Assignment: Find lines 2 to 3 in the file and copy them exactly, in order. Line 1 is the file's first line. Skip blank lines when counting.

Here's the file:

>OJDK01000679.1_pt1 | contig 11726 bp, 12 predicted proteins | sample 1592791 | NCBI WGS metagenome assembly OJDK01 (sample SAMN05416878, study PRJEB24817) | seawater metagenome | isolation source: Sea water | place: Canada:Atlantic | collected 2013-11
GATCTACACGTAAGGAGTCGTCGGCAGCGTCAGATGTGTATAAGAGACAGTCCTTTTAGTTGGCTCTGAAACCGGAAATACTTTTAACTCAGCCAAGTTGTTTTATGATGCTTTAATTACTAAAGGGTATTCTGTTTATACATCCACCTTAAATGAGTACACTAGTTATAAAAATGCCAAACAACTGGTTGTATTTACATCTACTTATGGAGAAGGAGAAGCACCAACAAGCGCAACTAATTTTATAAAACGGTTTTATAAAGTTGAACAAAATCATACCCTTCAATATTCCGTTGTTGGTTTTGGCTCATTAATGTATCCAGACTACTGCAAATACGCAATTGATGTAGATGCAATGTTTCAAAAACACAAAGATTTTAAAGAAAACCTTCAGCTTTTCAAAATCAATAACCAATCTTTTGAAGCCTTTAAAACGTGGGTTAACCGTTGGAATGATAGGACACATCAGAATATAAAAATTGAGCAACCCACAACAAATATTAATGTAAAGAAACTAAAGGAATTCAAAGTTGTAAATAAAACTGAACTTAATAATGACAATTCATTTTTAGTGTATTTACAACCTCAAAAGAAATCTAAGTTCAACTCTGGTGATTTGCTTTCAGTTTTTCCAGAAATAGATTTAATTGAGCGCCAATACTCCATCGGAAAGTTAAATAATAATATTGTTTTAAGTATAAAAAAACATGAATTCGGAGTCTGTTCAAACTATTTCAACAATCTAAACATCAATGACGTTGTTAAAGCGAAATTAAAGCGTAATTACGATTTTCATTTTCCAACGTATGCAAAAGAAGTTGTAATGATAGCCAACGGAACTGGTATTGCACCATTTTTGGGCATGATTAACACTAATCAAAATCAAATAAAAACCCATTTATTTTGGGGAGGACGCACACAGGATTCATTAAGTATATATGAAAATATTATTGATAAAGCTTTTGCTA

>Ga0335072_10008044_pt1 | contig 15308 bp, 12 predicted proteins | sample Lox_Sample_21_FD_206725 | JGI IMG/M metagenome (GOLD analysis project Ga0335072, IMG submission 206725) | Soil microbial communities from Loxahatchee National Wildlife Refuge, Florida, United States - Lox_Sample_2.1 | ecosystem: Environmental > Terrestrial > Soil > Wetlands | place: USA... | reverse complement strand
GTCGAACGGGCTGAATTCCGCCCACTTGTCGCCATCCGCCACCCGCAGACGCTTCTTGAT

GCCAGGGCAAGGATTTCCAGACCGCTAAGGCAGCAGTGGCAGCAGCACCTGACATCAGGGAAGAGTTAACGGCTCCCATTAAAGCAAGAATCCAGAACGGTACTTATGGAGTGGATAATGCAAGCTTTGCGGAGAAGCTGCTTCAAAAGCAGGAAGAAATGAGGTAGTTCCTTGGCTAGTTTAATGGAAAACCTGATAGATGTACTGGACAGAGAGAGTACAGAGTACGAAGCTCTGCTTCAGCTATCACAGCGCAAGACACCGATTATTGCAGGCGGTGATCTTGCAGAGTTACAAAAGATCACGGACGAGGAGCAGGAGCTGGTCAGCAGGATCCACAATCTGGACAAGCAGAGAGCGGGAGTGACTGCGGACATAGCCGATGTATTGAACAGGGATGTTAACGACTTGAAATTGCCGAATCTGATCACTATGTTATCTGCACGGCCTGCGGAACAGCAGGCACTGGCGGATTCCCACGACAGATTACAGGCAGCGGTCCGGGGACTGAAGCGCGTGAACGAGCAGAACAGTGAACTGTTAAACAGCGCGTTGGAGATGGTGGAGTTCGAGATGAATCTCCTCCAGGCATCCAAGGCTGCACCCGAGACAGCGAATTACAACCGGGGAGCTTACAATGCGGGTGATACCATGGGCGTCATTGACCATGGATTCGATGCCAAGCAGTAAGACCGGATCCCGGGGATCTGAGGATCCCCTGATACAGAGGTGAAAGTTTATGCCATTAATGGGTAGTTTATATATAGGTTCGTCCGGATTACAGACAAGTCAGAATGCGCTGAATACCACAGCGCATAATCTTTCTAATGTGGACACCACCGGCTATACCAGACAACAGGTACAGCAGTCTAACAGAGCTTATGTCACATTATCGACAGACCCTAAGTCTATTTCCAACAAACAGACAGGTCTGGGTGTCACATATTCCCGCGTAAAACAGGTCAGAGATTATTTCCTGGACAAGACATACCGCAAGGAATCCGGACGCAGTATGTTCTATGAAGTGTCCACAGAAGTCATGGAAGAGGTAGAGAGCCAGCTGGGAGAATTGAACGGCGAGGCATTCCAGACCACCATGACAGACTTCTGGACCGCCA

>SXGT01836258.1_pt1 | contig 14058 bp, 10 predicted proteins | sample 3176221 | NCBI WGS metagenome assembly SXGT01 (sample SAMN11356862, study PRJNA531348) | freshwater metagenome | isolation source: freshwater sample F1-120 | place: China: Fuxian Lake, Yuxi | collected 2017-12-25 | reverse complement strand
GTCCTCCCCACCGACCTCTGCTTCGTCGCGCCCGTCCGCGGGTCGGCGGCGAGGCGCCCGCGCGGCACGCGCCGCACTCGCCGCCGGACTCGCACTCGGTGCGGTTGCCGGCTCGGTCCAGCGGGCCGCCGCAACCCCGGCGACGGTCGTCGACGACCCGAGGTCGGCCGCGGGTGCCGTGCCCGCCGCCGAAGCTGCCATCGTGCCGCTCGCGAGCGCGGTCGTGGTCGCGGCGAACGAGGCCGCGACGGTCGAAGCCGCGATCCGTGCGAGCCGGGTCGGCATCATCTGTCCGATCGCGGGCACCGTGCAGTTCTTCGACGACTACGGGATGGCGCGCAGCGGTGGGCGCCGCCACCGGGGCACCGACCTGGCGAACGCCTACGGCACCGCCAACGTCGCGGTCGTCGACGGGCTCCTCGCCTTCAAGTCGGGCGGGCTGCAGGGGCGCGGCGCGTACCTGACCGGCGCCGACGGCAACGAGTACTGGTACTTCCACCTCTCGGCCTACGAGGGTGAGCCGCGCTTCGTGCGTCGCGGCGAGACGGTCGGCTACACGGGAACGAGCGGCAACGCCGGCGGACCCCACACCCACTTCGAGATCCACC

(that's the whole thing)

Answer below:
GATCTACACGTAAGGAGTCGTCGGCAGCGTCAGATGTGTATAAGAGACAGTCCTTTTAGTTGGCTCTGAAACCGGAAATACTTTTAACTCAGCCAAGTTGTTTTATGATGCTTTAATTACTAAAGGGTATTCTGTTTATACATCCACCTTAAATGAGTACACTAGTTATAAAAATGCCAAACAACTGGTTGTATTTACATCTACTTATGGAGAAGGAGAAGCACCAACAAGCGCAACTAATTTTATAAAACGGTTTTATAAAGTTGAACAAAATCATACCCTTCAATATTCCGTTGTTGGTTTTGGCTCATTAATGTATCCAGACTACTGCAAATACGCAATTGATGTAGATGCAATGTTTCAAAAACACAAAGATTTTAAAGAAAACCTTCAGCTTTTCAAAATCAATAACCAATCTTTTGAAGCCTTTAAAACGTGGGTTAACCGTTGGAATGATAGGACACATCAGAATATAAAAATTGAGCAACCCACAACAAATATTAATGTAAAGAAACTAAAGGAATTCAAAGTTGTAAATAAAACTGAACTTAATAATGACAATTCATTTTTAGTGTATTTACAACCTCAAAAGAAATCTAAGTTCAACTCTGGTGATTTGCTTTCAGTTTTTCCAGAAATAGATTTAATTGAGCGCCAATACTCCATCGGAAAGTTAAATAATAATATTGTTTTAAGTATAAAAAAACATGAATTCGGAGTCTGTTCAAACTATTTCAACAATCTAAACATCAATGACGTTGTTAAAGCGAAATTAAAGCGTAATTACGATTTTCATTTTCCAACGTATGCAAAAGAAGTTGTAATGATAGCCAACGGAACTGGTATTGCACCATTTTTGGGCATGATTAACACTAATCAAAATCAAATAAAAACCCATTTATTTTGGGGAGGACGCACACAGGATTCATTAAGTATATATGAAAATATTATTGATAAAGCTTTTGCTA

>Ga0335072_10008044_pt1 | contig 15308 bp, 12 predicted proteins | sample Lox_Sample_21_FD_206725 | JGI IMG/M metagenome (GOLD analysis project Ga0335072, IMG submission 206725) | Soil microbial communities from Loxahatchee National Wildlife Refuge, Florida, United States - Lox_Sample_2.1 | ecosystem: Environmental > Terrestrial > Soil > Wetlands | place: USA... | reverse complement strand